What's in a name? Map shows 'true names' of Michigan cities
A section of the "Atlas of True Names" by cartographers Stephan Hormes and Silke Peust.
By Fritz Klug | firstname.lastname@example.org
on June 20, 2013 at 11:00 AM, updated June 20, 2013 at 11:39 AM
We call it Michigan, but how about Land of the Big Lake?
The Atlas of True Names is a fun look at the meanings behind the names of Michigan and U.S. cities. Released this year, cartographers Stephan Hormes and Silke Peust took the meaning of place names, translated into modern English, and placed them on a map.
Michigan places on the map include Lansing, “The One from the Land,” Kalamazoo, “Boiling Water” and Detroit, “Strait.” There are also the real names of the Great Lakes: Lake Huron as the "Boar’s Head Lake" and Lake Erie as "Wildcat Lake."
Names of Michigan locations come from French and American Indian languages, including Algonquian.
“Many geographical names are clearly rooted in Man’s observation of his natural environment,” Hormes writes on his website.
The aim of the map is not to be fully scientific in the definitions, but to give a general sense of the meaning of the names and place them on a map, according to an interview with the BBC.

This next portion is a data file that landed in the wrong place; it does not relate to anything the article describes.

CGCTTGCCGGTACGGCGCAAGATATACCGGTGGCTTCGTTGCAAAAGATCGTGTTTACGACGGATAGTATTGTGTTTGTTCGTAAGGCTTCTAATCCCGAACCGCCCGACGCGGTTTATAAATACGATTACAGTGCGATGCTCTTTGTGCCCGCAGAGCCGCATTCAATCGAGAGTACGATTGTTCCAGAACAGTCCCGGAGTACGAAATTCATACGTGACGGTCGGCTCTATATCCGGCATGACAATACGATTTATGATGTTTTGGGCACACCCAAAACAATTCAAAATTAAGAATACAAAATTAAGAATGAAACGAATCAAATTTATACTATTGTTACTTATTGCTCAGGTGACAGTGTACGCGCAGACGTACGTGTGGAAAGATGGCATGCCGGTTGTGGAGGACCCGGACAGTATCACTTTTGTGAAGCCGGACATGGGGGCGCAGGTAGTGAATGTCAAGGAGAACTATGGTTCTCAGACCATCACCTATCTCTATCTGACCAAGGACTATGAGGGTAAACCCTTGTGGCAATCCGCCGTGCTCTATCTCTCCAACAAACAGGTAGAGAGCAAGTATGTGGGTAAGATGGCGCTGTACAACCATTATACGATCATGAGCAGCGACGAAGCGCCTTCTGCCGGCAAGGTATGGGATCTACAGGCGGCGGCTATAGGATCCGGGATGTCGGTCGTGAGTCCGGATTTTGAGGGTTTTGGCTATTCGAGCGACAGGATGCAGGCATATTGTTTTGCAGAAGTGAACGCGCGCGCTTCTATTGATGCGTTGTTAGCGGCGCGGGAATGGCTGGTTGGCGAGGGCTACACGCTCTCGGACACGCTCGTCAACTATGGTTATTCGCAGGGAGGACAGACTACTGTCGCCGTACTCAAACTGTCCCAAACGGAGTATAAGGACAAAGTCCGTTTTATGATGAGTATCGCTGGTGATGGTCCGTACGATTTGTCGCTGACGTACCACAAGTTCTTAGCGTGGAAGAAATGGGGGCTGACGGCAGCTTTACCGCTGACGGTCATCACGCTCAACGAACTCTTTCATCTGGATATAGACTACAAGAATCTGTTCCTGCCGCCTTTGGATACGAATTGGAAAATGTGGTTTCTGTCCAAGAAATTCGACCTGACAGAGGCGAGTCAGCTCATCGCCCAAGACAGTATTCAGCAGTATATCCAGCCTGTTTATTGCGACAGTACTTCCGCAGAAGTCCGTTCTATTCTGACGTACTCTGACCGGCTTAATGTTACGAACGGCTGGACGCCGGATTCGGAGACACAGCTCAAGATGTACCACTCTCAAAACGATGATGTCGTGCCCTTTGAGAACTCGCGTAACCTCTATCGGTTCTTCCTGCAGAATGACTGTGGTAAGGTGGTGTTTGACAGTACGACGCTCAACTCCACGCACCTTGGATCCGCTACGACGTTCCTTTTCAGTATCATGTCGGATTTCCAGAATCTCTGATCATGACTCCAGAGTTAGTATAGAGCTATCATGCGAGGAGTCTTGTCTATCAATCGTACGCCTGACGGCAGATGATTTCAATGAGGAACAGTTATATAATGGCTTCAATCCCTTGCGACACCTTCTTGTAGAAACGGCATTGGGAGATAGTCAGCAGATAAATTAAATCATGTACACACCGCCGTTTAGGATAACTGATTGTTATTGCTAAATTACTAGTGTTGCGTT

Some of the names have multiple meanings, which are included on map’s index, as well as the place name's entomology.
In a 2008 interview with the New York Times, Hormes said the map is "like some kind of re-enchantment of the world. The world is connected via the internet. Everything is technical. There are big financial problems. Everybody seems exhausted. This gives back some of the childhood feeling.”
As a cartographer, Hormes has also created Atlases of True names for Canada, the British Isles, Europe and the world. The maps includes labels for states, cities, and other landmarks.
You can purchase the map to hang on your wall on Hormes’ website or view a full, zoomable copy on Slate.